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Winter Maintenance on your RV… do you do it?

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RV Winter Maintenance

Winter maintenance of your RV is essential if you want to be sure that your RV is ready to run when you want to use it next spring. The general maintenance items I share with you here apply to all RV’s. However, trailers and 5th wheels are slightly different because they don’t need to maintain the ‘rolling chassis’ like you do in Class A, B’s, and C’s. For every type of RV, you should check the following items at least monthly!

The rolling chassis maintenance items I detail below are also important if you are a snowbird and sit parked living in your RV waiting out the cold winter at home. You should follow the steps below for rolling chassis maintenance monthly while you are parked static.

Check on the RV regularly

Yes, it would be best if you visited the RV at least monthly. Make time to go and check on your RV. Finding a problem early can prevent major damage and alert you to a problem you may need to resolve before you can use the RV again. This will give you time to fix the issue and not ruin your next RV trip when an issue or problem comes up at the last minute.

Like all real estate, it’s about location, location, location when it comes to storage. Try and get a storage lot reasonably close to your home. That will make it easier to visit the RV winter maintenance on a no less than monthly basis. You may need to visit the RV more often to check on your RV in a humid climate. A friend who stores his RV in Florida visits his RV every other week to change his desiccant packs. He has two sets, so he can take one home and recharge them. Thinking of location rodents, insects, and other critters can be a particular problem in RV storage lots, even in urban areas.

Rodent and Insect prevention is not a one-time thing

In a companion article on my website about preparing your RV for winter storage, I cover 18 things to do in your RV for winter storage. Among those items was placing desiccant packs for humidity control, rodent traps and repellants, spraying for insects, etc., when you put it to bed for the winter. As part of your winter maintenance on your RV you should check every one of those preventative maintenance items when you visit and replenish or replace them as needed. Most of the repellants need to be re-sprayed or re-treated monthly to maintain their effectiveness.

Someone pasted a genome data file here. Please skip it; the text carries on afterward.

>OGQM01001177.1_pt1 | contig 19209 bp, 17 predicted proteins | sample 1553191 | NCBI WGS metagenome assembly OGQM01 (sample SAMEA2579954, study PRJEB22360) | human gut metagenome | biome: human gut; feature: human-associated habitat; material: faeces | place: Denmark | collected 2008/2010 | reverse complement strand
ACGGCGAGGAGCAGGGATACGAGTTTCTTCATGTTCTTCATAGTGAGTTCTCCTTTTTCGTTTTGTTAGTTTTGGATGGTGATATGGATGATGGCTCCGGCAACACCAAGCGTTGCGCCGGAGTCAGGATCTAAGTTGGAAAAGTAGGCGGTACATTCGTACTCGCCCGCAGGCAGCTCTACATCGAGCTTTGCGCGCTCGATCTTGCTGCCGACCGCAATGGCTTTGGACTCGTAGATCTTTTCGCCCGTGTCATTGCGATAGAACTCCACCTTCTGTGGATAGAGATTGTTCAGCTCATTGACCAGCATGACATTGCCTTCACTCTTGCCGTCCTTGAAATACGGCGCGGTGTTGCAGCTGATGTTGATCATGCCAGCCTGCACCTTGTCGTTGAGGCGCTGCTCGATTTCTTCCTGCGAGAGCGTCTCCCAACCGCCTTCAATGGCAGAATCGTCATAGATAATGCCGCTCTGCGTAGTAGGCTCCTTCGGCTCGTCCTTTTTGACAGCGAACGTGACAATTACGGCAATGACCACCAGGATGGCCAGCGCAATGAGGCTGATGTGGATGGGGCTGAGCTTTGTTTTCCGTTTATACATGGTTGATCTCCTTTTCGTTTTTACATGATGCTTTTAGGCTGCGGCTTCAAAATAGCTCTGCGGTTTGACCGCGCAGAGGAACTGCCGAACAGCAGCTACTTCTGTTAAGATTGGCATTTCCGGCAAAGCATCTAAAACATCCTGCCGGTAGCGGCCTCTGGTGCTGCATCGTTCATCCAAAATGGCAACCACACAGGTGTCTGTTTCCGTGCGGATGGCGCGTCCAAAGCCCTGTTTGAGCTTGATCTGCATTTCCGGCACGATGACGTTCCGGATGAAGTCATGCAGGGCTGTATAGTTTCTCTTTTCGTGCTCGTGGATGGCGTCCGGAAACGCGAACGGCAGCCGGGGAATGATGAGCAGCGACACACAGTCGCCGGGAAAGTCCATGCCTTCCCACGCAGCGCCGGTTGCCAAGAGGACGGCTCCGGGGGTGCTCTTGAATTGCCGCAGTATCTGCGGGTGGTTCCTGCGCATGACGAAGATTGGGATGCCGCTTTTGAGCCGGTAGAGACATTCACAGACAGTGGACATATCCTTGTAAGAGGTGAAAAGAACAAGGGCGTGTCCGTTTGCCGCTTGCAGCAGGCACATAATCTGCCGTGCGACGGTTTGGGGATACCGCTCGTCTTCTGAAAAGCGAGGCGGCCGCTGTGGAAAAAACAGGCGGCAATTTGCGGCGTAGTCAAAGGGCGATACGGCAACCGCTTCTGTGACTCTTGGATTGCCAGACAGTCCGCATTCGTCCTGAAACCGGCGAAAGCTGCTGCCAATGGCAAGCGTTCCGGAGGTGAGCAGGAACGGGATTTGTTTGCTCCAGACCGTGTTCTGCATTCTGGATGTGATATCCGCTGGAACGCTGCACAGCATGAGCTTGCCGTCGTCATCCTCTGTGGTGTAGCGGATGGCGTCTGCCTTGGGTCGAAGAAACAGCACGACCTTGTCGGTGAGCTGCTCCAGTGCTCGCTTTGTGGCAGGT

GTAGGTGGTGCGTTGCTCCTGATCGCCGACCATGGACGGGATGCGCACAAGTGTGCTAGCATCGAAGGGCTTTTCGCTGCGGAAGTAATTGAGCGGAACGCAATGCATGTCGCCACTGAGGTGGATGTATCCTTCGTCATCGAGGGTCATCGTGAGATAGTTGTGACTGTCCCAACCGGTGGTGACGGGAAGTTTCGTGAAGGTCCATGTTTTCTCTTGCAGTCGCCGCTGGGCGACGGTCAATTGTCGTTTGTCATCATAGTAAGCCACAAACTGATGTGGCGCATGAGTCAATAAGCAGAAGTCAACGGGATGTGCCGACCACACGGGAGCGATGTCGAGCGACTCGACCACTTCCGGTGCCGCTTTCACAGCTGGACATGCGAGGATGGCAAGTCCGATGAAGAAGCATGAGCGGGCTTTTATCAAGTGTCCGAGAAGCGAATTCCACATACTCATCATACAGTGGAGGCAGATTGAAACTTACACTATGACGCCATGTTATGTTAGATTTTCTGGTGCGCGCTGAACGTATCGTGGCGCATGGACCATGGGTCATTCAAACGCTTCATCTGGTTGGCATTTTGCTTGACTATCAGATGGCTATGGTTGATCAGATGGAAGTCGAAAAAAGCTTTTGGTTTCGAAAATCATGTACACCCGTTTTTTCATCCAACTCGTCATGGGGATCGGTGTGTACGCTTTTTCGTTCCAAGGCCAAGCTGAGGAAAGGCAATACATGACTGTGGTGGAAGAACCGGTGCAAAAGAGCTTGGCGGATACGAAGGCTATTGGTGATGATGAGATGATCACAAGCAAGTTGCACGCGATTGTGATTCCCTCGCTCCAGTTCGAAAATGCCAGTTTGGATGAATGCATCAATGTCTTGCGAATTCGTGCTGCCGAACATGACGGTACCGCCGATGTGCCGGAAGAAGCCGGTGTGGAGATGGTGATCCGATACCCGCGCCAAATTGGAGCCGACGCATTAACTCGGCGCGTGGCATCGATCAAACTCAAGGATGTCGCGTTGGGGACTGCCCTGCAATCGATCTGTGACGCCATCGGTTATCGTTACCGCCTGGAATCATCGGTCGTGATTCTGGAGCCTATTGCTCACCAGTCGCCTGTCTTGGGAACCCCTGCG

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In addition to the above, it is a good idea to lower and raise the jacks. This makes sure that they have not settled and are putting more weight on the tires. Remember that sitting with weight on them will create pretty bad flat spots and damage the tire beyond repair.

It is also a good idea to open all the cabinets and closets and check for mold or moisture. Finding and remediating mold early pays great dividends.

Also walk around the outside of the rv looking for signs of rodents or insects. They can create a big problem that is difficult to clean up if left unchecked.

Class A, B & C RV’s have special needs

Self-propelled RV’s have special needs. You need to maintain the rolling chassis along with the living space. Again, I refer you to my detailed article about properly storing your RV for more details.  It is vital to do occasional winter maintenance during those idle months to assure that your RV will be ready to go come spring. I like to call this my maintenance visit.

A winter maintenance visit is a practice around regularly maintaining your rolling chassis during winter. It is simply a check list that you want to run through during winter storage.

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Jacks up and down

It’s always a good idea to extend and retract your jacks during your maintenance visit. This will help make sure the seals are lubed properly to extend their life. Also, with a clean towel wipe the jack tubes off prior to running them up and down.